In his reply, Foster also asserts that Breiner "fraudulently" took $10,000 from him. Dkt. No. 284 at 7-8. Even if this assertion was accurate, it has no bearing on whether an adverse effect under Sullivan has been shown.
Therefore, Foster's fourth claim is meritless.
5. Claim Five
In his fifth claim, Foster asserts that his due process rights were violated when his trial occurred and he was sentenced while he suffered from mental illness and was incompetent. Under the same claim-heading, Foster also asserts that he received ineffective assistance of counsel when counsel, Andrew Park, withheld his prior history of mental illness. Because these arguments pose different legal questions, the Court addresses them separately, turning to counsel's alleged ineffective assistance first.
Foster asserts that he is a military veteran and suffers from post-traumatic stress disorder (PTSD) and "other mental [h]ealth illnesses[.]" Dkt. No. 274 at 19. He further asserts that counsel was made aware of these conditions, but withheld their existence from the Court. In the Section 2255 Motion, Foster's only other argument in this regard with respect to counsel is that counsel's performance was unreasonable under professional standards and there was a reasonable probability the result of his criminal case would have been different. See id. at 20. In his reply, Foster adds that counsel was aware that he had been hospitalized for mental health problems, but did not conduct any investigation into his competency. Dkt. No. 284 at 10.
In his reply, Foster also asserts that it is "undisputed" that he suffers from chronic depression and paranoid schizophrenia disorder. Dkt. No. 284 at 9. Given that Foster first mentions depression and schizophrenia in his reply, it can hardly be said to be undisputed that he suffers from the same. In any event, the only condition that the record reflects Foster having been diagnosed with is PTSD. See PSR at ¶¶ 56-57, Dkt. No. 218.
First, as presented in the Section 2255 Motion, this fifth claim is undoubtedly meritless. In essence, Foster merely makes conclusory and formulaic assertions that counsel's performance fell below a reasonable standard and the outcome of his case would have been different. The only non-generality that Foster makes is that he suffers from PTSD and counsel did not inform the Court of this fact. Even if the Court were willing to assume that counsel was aware of Foster's PTSD, Foster fails to explain why counsel needed to inform the Court of this fact. Foster does not assert that counsel was aware of anything that would suggest Foster's incompetence or even anything that would suggest an investigation of Foster's competence was necessary. Moreover, for purposes of sentencing, the Court was aware of Foster's PTSD. See PSR at ¶¶ 56-57, Dkt. No. 218. In his reply, Foster adds that counsel was aware of his hospitalization for mental health problems. However, again, even if the Court was willing to assume counsel's awareness of this alleged fact, Foster fails to explain why it should have caused counsel to investigate further. Foster fails to assert when he was allegedly hospitalized or how his alleged hospitalization indicated that he was incompetent at the time of his trial.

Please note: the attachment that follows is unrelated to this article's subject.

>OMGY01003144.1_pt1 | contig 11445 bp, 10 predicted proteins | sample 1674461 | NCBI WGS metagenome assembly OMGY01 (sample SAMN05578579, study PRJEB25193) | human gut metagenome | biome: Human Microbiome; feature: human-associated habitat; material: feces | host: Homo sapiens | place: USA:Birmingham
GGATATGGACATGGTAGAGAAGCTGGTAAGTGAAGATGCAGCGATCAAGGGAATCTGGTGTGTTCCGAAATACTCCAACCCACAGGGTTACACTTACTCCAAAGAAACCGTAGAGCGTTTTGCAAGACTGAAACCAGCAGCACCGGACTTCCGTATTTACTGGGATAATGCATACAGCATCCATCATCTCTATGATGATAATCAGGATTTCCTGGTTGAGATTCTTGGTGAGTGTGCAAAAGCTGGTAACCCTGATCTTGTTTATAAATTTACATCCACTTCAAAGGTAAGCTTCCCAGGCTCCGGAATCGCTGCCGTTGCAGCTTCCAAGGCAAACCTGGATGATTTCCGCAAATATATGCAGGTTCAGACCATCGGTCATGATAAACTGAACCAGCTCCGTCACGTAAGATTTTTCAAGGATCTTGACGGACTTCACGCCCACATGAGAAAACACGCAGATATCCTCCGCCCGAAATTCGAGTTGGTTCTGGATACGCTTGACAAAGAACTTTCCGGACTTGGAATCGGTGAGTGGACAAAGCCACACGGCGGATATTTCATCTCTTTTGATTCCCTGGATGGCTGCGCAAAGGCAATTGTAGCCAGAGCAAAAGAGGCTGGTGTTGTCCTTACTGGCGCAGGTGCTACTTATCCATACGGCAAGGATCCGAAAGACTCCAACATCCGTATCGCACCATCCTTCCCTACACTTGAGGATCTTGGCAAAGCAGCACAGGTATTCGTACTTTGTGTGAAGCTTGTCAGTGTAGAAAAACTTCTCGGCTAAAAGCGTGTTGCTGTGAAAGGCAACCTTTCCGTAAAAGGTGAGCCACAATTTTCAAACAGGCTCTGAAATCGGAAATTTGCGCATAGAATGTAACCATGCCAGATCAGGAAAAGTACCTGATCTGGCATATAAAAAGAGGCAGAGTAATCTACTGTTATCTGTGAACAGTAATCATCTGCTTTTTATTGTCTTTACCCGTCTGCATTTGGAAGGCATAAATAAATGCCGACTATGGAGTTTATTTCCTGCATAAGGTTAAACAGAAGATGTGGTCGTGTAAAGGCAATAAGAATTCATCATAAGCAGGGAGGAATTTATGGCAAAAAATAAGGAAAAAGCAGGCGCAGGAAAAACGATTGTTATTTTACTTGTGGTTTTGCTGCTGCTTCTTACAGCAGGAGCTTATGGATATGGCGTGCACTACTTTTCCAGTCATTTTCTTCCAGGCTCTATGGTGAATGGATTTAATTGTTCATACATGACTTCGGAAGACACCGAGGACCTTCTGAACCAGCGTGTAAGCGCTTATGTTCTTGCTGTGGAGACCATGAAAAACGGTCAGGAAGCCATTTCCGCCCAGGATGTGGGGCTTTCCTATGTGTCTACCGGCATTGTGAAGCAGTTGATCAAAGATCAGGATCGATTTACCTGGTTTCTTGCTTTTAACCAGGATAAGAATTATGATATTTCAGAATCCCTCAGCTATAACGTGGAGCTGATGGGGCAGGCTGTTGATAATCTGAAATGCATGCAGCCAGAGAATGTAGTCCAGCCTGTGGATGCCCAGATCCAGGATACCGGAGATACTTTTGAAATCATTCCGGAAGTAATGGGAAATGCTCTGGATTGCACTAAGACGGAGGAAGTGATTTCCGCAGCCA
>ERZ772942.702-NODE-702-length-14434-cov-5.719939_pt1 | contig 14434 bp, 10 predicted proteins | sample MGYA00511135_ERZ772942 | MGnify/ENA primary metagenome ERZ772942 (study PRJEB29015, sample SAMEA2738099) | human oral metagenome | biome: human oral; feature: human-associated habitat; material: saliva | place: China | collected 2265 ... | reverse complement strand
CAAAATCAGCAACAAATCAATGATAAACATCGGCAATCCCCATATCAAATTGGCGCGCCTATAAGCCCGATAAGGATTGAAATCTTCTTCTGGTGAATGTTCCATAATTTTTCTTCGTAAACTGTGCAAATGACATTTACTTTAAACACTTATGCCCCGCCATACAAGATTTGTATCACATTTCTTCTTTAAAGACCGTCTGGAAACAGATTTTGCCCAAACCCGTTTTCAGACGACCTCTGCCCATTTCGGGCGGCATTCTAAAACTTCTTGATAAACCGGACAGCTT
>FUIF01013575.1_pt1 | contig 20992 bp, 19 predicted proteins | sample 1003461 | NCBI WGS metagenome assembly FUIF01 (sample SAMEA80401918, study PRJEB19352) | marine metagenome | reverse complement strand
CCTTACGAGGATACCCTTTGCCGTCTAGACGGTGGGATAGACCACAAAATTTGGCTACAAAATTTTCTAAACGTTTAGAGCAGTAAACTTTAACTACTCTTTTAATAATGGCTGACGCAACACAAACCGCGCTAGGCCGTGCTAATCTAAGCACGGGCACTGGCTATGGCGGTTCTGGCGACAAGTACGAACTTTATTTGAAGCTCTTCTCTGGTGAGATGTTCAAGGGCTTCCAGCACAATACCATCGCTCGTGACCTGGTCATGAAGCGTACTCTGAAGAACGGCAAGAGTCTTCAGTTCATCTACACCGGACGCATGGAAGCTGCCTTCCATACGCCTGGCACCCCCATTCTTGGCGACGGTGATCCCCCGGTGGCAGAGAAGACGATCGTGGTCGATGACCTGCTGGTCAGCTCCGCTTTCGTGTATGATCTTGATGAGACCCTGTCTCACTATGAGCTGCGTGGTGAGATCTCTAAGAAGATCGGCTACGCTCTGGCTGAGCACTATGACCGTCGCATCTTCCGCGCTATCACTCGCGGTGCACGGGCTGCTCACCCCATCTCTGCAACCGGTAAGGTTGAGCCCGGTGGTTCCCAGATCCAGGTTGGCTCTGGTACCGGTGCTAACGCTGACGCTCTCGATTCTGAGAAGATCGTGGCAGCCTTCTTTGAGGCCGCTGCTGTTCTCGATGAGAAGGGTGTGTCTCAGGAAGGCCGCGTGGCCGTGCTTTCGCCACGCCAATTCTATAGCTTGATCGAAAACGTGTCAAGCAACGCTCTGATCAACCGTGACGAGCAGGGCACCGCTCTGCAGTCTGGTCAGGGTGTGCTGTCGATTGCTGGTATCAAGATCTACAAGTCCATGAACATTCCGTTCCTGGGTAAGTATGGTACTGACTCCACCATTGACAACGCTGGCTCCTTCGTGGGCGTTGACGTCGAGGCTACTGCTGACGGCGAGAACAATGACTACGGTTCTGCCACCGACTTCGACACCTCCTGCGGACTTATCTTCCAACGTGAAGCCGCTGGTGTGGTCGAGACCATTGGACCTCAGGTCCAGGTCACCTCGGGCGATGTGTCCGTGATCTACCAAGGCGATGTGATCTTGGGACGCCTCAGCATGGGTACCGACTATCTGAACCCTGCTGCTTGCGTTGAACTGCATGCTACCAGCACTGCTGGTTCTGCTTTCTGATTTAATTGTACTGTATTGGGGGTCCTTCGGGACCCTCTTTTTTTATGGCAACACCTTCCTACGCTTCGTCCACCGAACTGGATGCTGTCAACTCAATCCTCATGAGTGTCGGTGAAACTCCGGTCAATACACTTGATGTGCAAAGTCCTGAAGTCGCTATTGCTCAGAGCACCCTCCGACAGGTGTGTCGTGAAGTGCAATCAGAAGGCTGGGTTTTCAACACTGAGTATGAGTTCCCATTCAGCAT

The Court also notes that, contrary to Foster's assertion, it is not "clear" that he has been institutionalized in mental health facilities. See Dkt. No. 284 at 9. Instead, the record reflects that, after being diagnosed with PTSD, Foster's primary care doctor referred him to mental health counseling, which Foster reported attending twice monthly between September 2014 and December 2014. PSR at ¶ 57. Moreover, prior to his PTSD diagnosis, Foster sought mental health treatment through the Veteran's Administration and, after receiving a mental health assessment, Foster was told that he "did not have enough of a history of psychiatric symptoms to warrant a diagnosis." Id.
In contrast to Foster's generalized legal conclusions and unsupported and irrelevant factual assertions are the specific factual assertions from Park that Foster had no problem participating in his defense before or during trial. Park asserts that he and Foster reviewed all discovery together, Foster commented upon audio recordings the government had provided, Foster "generate[d] ideas" on how to attack government witnesses, and Foster wrote Park notes during trial. None of the arguments made by Foster in his Section 2255 Motion or his reply controvert the factually specific assertions from Park. As a result, in light of Foster's inadequate legal conclusions and bald factual assertions, as well as the specific factual statements made by Park, the Court finds that Park did not provide inadequate assistance in this regard. See Strickland, 466 U.S. at 690-691 (explaining that "strategic choices made after less than complete investigation are reasonable precisely to the extent that reasonable professional judgments support the limitations on investigation."); see also United States v. Howard, 381 F.3d 873, 879 (9th Cir. 2004) (explaining that "bald, conclusory or inherently incredible assertions" of incompetence do not require an evidentiary hearing).